Each year at the Extension Service, we receive a number of samples of various weeds to test for herbicide resistance. Consultants, growers and county agents have utilized this testing service to help make decisions about herbicides to use in rice and wheat production.
Primarily, the testing has been for propanil-resistant barnyardgrass and for Hoelon-resistant ryegrass. Recently, this program revealed that we had more than 10 populations of ryegrass in the state resistant to both Hoelon (Accase inhibitor) and Osprey (ALS inhibitor) type herbicides.
The herbicide screen now has been expanded to include about every mode of action of herbicide that we use today.
Unfortunately, the number of barnyardgrass samples that are resistant to at least one mode of action of herbicide continues to increase. Roughly half the samples of barnyardgrass that we received in 2008 have been determined to be resistant to propanil.
About half of those are also resistant to post applications of quinclorac or Facet. While there is some evidence that populations of barnyardgrass resistant to Facet post are susceptible to pre-emergence applications, the expansion of Facet-resistant barnyardgrass is disheartening.
To date, two populations of barnyardgrass have been confirmed to be resistant to clomazone, the active ingredient in Command herbicide. These populations appear to be isolated at this time. Command still represents our best first line of defense against resistant barnyardgrass, but concern grows as we continue to utilize this herbicide on a large percentage of rice acres.
Be aware that escapes or “misses” from a Command pre-emergence application could be resistant off-types and should be controlled post, if possible.
So far, of all the samples screened, no populations have been confirmed to be resistant to the Accase inhibitors for rice (RiceStar and Clincher). We do see failures with these products from time to time due to moisture, grass size and coverage, and that may be why some of these samples were sent in.
We are aware of two populations of sprangletop in Louisiana that are resistant to both RiceStar and Clincher, but no barnyardgrass.
Jason Norsworthy, my research counterpart, is running our herbicide screening program up in Fayetteville, Ark. In my opinion, the most significant discovery he has made from the 2008 samples is finding one population of barnyardgrass from northeast Arkansas that is resistant to both Newpath and Grasp herbicides (ALS inhibitors).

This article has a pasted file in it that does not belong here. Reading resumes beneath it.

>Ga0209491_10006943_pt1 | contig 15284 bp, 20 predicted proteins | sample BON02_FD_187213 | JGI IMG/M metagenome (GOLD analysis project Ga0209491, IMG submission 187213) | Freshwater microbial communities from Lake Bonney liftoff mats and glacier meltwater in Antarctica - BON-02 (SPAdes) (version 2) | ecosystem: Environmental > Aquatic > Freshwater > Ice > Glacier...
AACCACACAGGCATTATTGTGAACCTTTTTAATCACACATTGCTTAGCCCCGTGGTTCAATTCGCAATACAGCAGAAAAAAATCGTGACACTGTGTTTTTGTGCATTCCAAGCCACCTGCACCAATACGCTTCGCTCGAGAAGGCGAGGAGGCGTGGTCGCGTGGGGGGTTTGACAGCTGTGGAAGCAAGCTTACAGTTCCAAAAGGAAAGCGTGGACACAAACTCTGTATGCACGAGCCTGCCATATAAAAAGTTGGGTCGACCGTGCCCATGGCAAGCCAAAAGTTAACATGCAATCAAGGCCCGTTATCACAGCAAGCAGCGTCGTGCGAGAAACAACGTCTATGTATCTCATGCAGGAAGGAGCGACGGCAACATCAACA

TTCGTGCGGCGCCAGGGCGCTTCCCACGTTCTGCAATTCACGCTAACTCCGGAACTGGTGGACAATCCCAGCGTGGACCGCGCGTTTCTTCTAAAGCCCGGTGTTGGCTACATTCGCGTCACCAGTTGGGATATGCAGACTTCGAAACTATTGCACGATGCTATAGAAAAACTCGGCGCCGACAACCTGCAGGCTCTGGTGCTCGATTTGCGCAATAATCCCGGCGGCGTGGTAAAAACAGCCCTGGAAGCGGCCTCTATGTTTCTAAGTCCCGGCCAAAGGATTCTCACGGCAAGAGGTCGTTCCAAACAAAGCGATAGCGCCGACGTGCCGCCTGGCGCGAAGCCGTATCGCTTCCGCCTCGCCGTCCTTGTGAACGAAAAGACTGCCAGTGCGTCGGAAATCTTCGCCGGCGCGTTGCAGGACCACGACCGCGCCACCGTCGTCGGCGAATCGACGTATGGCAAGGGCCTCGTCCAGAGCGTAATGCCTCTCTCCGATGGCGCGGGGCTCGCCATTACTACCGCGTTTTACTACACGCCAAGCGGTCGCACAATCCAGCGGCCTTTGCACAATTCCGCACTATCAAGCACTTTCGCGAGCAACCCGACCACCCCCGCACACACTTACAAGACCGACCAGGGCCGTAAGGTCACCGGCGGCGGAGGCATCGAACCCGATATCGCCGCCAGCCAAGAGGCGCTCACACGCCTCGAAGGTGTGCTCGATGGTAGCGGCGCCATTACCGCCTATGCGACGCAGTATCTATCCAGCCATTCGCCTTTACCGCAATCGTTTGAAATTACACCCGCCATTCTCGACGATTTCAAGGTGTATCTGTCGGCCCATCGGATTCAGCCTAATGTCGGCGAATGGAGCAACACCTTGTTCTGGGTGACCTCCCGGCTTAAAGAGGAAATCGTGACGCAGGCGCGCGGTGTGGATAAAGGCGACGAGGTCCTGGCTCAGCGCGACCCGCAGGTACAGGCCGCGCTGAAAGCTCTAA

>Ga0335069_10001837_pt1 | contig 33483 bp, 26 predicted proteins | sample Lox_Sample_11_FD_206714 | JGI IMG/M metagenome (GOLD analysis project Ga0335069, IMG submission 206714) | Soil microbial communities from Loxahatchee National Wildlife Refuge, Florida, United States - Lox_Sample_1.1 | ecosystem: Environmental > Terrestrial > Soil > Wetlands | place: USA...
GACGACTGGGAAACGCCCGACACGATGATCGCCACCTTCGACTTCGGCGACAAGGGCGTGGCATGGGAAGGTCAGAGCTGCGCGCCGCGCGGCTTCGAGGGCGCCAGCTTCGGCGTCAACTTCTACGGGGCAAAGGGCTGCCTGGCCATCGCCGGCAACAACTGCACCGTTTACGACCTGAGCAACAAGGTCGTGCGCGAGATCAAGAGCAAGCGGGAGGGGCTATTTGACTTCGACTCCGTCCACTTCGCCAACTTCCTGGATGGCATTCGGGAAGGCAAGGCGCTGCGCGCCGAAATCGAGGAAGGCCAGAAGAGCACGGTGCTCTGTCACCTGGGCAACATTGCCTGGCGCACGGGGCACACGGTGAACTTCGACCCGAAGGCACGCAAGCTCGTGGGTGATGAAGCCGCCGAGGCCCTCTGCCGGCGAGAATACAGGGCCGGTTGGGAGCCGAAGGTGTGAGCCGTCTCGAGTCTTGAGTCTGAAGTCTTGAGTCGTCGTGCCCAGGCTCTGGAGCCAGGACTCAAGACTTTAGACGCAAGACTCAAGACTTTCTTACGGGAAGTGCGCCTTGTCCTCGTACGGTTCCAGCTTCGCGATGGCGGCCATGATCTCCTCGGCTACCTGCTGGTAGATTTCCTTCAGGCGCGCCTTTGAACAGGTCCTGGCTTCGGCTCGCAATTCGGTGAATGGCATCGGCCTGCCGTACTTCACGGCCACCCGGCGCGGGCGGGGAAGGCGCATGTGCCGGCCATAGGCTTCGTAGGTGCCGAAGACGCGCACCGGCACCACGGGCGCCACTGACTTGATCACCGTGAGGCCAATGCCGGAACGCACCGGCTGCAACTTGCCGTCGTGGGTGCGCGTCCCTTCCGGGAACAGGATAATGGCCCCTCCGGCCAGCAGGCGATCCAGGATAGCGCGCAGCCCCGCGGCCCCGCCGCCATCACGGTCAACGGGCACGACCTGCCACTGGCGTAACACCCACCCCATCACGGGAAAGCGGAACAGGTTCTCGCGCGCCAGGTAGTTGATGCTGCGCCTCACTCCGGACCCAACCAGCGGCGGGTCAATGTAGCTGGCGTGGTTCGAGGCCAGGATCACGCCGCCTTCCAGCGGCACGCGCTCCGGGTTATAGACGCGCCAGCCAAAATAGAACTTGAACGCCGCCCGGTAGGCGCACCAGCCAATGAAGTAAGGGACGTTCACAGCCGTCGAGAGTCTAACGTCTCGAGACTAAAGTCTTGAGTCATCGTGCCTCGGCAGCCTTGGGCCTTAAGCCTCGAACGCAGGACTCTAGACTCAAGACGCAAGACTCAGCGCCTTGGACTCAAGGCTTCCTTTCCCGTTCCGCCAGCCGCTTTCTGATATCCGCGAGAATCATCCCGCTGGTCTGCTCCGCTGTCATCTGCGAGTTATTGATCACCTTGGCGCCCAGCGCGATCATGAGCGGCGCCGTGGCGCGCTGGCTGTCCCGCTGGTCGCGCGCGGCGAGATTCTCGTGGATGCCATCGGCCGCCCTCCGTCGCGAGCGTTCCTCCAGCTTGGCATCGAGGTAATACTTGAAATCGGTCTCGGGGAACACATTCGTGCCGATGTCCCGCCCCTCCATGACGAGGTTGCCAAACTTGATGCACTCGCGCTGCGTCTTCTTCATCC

He has not yet screened other ALS inhibitors like Regiment and Beyond, but we suspect they will also be ineffective on this weed biotype.
This should serve as a warning to Clearfield rice growers. We cannot rely solely on Newpath and Beyond for weed control on these acres, especially with the projected acres of Clearfield being well over 50 percent for 2009. That’s at least 750,000 acres of Newpath selection pressure in Arkansas alone.
I used to be concerned primarily with red rice resistance to Newpath, but barnyardgrass will hurt the usefulness of the technology as well.
Many of you are already incorporating Command pre, Prowl or tank-mixtures with Facet into your Clearfield programs. There are also some new pre-mixes available that contain two modes of action against barnyardgrass, such as, RicePro (Propanil + Facet) and RiceBeaux (Propanil + Bolero).
These are good steps toward preventing the development of widespread resistance to Newpath if incorporated into a Clearfield weed control program.
I hope that BASF, Horizon AG, and RiceTec, the companies that benefit most from the Clearfield technology, will take note of this discovery and develop programs to offset the cost and development of resistant weeds.
I will be promoting resistance management in both rice and soybeans in my county talks this spring, and will support any company efforts along those lines.
Our herbicide resistance screening programs are paid for in part with funds from the Arkansas rice, soybean and wheat promotion boards. Without their support, this service to the growers of Arkansas would not be possible.